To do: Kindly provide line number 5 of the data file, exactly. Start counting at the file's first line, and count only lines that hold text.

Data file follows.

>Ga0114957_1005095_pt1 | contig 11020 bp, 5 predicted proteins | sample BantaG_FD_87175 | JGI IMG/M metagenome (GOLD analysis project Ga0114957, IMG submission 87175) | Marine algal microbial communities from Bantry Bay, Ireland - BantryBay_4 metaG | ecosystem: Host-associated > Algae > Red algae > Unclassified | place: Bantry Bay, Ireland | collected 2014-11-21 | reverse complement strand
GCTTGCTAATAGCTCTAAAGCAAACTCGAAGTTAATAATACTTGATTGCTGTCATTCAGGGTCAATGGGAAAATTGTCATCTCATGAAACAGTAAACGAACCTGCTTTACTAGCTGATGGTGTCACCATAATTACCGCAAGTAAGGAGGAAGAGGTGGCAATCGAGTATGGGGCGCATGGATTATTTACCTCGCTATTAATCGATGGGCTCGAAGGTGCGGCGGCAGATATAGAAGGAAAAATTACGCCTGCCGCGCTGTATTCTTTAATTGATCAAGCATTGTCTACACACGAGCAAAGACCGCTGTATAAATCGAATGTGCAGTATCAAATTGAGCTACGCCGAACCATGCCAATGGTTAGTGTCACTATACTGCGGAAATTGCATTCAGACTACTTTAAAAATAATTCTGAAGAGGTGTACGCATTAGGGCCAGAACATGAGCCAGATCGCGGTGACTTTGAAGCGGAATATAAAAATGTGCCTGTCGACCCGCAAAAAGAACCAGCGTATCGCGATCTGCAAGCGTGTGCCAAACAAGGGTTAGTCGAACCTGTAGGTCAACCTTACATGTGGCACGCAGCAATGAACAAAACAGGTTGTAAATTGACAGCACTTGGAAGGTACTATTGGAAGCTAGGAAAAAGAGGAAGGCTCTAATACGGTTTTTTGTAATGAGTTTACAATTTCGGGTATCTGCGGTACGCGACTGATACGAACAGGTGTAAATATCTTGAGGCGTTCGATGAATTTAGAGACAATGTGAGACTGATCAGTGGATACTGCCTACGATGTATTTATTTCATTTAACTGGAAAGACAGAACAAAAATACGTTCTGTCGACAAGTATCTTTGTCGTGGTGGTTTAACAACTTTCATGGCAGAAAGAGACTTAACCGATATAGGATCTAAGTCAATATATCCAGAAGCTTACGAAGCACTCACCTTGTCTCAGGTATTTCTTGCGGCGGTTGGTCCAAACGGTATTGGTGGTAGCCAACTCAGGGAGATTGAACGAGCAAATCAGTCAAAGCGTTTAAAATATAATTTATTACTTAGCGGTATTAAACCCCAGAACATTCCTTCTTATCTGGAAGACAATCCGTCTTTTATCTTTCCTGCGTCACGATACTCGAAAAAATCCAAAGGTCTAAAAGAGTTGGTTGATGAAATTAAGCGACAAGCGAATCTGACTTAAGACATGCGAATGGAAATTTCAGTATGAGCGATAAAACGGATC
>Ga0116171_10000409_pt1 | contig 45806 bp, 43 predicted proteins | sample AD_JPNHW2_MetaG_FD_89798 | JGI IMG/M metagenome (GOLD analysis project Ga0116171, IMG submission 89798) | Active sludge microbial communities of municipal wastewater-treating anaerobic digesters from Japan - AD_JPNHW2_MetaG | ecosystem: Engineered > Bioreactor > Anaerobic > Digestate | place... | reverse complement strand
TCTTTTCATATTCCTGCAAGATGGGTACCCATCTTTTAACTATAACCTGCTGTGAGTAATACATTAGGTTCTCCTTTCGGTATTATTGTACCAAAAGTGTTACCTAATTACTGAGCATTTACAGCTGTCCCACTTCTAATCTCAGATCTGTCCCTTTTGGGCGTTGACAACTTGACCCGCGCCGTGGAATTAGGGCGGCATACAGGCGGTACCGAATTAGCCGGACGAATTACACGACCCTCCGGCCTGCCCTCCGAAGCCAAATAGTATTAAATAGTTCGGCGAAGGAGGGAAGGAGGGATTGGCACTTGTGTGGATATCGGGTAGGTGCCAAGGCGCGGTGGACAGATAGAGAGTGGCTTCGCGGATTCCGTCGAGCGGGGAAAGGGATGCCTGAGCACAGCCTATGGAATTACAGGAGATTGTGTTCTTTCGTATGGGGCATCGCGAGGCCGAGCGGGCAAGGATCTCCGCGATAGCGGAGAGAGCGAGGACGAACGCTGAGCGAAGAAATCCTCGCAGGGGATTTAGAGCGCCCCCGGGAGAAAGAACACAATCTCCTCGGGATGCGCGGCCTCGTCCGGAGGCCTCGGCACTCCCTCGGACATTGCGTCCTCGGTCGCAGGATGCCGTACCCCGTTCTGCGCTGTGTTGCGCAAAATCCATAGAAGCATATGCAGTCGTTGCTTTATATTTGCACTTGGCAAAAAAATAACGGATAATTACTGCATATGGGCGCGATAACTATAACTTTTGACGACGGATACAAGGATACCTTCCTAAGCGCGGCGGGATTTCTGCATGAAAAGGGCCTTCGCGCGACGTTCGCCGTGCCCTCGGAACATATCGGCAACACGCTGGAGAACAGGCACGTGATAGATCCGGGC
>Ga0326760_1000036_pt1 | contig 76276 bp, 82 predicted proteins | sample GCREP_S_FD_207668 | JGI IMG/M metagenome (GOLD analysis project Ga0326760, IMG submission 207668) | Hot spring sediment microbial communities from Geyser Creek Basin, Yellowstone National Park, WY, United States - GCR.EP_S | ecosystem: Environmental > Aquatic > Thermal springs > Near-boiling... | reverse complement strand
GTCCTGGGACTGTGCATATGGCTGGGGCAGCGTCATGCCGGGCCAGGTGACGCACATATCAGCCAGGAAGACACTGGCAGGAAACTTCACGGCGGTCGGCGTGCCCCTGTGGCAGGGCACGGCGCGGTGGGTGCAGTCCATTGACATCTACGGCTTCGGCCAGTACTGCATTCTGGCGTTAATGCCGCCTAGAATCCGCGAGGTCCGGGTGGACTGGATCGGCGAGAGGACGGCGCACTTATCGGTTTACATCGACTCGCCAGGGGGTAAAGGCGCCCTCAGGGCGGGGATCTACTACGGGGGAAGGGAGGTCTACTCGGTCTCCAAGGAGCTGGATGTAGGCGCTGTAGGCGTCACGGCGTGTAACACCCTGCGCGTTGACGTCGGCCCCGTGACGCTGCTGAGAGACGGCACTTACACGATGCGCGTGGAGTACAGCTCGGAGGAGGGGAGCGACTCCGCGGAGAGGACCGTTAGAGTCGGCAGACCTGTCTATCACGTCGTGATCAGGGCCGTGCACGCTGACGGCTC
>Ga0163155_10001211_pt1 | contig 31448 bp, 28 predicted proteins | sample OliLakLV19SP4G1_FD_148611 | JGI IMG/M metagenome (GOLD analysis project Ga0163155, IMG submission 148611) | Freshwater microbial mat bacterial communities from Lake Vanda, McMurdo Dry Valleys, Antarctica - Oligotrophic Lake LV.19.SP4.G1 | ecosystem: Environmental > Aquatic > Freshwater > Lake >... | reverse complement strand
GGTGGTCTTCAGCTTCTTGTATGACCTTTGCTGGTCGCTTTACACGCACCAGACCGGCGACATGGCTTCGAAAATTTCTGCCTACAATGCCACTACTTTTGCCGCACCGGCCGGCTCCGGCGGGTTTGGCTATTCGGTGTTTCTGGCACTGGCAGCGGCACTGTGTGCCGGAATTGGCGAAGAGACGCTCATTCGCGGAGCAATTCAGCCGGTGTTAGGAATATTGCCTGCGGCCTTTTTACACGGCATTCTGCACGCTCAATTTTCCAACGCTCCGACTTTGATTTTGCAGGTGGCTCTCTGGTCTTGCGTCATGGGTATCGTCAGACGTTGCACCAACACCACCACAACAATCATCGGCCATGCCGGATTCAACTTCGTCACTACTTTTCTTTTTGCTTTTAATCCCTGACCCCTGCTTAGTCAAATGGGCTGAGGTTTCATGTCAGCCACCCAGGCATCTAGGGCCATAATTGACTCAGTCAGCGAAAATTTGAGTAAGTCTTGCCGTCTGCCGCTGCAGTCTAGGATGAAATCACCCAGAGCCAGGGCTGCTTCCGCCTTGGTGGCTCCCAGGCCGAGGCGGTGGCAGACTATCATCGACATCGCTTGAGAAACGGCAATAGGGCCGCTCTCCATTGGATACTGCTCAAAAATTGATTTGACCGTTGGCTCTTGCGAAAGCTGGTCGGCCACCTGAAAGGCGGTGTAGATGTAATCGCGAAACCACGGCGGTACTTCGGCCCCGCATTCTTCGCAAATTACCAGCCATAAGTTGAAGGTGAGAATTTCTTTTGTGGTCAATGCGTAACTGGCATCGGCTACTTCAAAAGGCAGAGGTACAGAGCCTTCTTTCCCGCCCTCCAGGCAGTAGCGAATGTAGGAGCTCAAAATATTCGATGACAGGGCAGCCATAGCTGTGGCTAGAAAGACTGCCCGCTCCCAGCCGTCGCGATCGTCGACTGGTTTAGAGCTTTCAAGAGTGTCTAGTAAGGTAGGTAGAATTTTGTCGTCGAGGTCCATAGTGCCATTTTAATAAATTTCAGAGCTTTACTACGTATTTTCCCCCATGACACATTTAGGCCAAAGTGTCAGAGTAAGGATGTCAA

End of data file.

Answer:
>Ga0326760_1000036_pt1 | contig 76276 bp, 82 predicted proteins | sample GCREP_S_FD_207668 | JGI IMG/M metagenome (GOLD analysis project Ga0326760, IMG submission 207668) | Hot spring sediment microbial communities from Geyser Creek Basin, Yellowstone National Park, WY, United States - GCR.EP_S | ecosystem: Environmental > Aquatic > Thermal springs > Near-boiling... | reverse complement strand